THE STORY OF A TRIP

For a look at how one field trip was born in our classroom, led us into the community, and then brought us back to the classroom, come with me on our excursion to a local restaurant owned by the parents of one of my kindergartners.

After conversations about our school's nutrition program, my children became interested in food and how it's prepared. They started asking about restaurants and then Jessica, Lauren, and Evan began creating them in the dramatic-play area. Soon everyone was joining in.

What better way to learn more about restaurants than by visiting one!

Building Background

Before the trip I asked children what they knew about restaurants - which wasn't a great deal.

"Some have bad food," said Michael, "and some have good food." "When you look at a menu you see all kinds of food," offered Kurt. Jessica said that she didn't really know much about restaurants at all.

Then the children shared what they would like to learn about restaurants: "About the food they give us." "How they get food so fast." "How they make dough." To get the answers, we created interview questions they could ask the people at the restaurant.

The children then thought about the kinds of information they wanted to gather on the trip. What does the restaurant look like? How is it set up? How many people can eat there at one time? What's in the restaurant? After we talked about how to get this information, we formed four groups. Each group would work with a parent volunteer and be responsible for a particular task. One group would draw maps of the restaurant, another would read the menu and draw the items on it, the third group would interview the chef, and the fourth would count the number of tables, chairs, and plants in the restaurant.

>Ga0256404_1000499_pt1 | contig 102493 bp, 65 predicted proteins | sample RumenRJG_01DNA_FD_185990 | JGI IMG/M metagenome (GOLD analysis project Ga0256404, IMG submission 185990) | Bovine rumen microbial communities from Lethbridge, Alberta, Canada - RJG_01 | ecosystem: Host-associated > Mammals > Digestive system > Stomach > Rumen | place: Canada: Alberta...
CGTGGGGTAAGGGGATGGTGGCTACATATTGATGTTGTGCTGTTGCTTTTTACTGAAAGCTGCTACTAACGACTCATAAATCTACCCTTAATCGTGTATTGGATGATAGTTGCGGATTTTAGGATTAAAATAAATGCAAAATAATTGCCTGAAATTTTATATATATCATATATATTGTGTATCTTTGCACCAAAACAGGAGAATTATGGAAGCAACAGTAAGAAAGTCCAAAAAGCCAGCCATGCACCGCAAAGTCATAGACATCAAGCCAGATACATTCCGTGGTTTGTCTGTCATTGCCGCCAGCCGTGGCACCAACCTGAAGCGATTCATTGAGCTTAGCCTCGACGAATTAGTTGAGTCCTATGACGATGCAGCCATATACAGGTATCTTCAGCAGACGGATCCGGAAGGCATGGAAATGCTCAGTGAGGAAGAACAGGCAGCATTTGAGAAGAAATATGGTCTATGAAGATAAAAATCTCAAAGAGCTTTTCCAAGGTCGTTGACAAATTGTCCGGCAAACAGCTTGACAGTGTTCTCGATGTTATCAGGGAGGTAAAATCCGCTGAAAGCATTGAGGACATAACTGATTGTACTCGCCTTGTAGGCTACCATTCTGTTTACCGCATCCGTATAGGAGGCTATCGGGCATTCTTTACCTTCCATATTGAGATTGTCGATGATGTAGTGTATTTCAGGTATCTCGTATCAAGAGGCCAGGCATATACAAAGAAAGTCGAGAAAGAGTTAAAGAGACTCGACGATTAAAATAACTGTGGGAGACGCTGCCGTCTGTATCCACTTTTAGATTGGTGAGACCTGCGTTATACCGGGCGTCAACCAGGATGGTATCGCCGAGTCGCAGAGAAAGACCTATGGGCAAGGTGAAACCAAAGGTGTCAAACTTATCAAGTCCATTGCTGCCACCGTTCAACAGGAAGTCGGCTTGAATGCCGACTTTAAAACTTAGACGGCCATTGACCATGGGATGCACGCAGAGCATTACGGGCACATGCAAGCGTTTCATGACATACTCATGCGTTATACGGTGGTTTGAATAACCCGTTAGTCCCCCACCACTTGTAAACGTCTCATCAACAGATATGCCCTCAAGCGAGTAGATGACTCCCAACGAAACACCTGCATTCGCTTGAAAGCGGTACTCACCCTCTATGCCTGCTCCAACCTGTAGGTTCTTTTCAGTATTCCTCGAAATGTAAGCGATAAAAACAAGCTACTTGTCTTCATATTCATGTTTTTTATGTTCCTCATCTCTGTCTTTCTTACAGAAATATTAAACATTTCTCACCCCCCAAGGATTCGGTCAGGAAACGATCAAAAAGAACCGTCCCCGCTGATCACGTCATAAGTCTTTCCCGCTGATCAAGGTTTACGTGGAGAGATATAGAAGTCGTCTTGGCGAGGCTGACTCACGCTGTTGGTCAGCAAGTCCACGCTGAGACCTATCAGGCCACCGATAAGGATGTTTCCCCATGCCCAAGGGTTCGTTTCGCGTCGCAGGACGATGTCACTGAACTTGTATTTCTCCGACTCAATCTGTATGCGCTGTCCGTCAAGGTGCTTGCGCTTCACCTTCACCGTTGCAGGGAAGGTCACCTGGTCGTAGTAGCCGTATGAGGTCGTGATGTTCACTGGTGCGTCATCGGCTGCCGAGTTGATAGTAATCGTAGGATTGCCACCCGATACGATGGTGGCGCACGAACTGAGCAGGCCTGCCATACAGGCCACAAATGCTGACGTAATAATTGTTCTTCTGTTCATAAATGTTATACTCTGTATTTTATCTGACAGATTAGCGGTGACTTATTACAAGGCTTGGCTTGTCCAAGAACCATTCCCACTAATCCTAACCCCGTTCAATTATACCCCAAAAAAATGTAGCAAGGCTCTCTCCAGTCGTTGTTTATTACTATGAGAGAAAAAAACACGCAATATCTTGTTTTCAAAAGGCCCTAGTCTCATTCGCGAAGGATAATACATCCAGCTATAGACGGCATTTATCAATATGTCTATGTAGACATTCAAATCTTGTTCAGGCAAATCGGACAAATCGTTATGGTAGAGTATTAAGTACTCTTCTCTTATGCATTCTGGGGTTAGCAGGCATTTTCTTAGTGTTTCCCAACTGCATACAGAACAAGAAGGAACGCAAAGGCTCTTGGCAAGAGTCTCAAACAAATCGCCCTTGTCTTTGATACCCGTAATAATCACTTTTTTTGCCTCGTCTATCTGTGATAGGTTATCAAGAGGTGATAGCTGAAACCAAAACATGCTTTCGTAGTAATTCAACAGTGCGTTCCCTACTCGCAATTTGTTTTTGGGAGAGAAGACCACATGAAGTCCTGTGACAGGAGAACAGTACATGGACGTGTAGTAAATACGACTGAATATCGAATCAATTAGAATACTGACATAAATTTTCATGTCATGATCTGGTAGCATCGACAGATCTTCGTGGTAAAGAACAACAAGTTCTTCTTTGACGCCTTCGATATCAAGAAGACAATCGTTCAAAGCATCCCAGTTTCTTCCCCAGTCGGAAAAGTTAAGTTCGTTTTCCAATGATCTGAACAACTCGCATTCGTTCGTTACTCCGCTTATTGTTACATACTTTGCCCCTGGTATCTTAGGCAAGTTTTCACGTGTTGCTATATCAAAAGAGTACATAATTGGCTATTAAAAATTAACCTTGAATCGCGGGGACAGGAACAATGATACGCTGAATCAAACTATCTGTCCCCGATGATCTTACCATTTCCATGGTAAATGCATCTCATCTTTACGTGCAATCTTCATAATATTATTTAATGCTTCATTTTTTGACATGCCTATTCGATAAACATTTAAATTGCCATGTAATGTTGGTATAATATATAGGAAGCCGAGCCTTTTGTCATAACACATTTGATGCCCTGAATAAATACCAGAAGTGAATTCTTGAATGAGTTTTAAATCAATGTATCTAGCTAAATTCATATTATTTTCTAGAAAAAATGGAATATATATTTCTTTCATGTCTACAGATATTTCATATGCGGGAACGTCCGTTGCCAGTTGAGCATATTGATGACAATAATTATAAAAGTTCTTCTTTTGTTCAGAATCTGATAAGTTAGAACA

Being There

We took the school bus and, as planned, got to the restaurant when it was closed so that we'd have it to ourselves. After the children put their jackets in the coatroom - a first for many of them - they broke into their groups and got busy drawing pictures, making maps, and counting tables.

When they were finished, the owner gave us a tour of the restaurant. The children loved getting to see what was behind all the counters -- especially the pastry case! We took lots of photographs and asked lots of questions.

Many of the children had been to the restaurant as customers, and they were thrilled to go behind the scenes and visit the kitchen. The children explored the area, asking about all the tools and utensils, and they had lots of questions for chef Ernest.

"How do you make food in a hurry?" asked Lauren. "With a lot of help from people in the kitchen, my fast hands, and good utensils," the chef said. Michael wanted to know why Ernest had become a chef. "I like to cook and learn new techniques," he explained. "Why do you make food?" asked Mateo. The chef replied, "I want to make good food for people."

Then he showed us the huge oven and told us how hot it got. The children wondered why the cooks use such big pots, and the chef explained that they must cook for lots of people at the same time.

With the interview over it was time to make the pizza! Squishing and kneading the dough was the highlight of the day for many of the children - and some of the parents too. While the pizza baked, we got to see the pastry kitchen, where all the desserts are prepared. That made us all hungry - fortunately, it was time to devour the delicious pizza!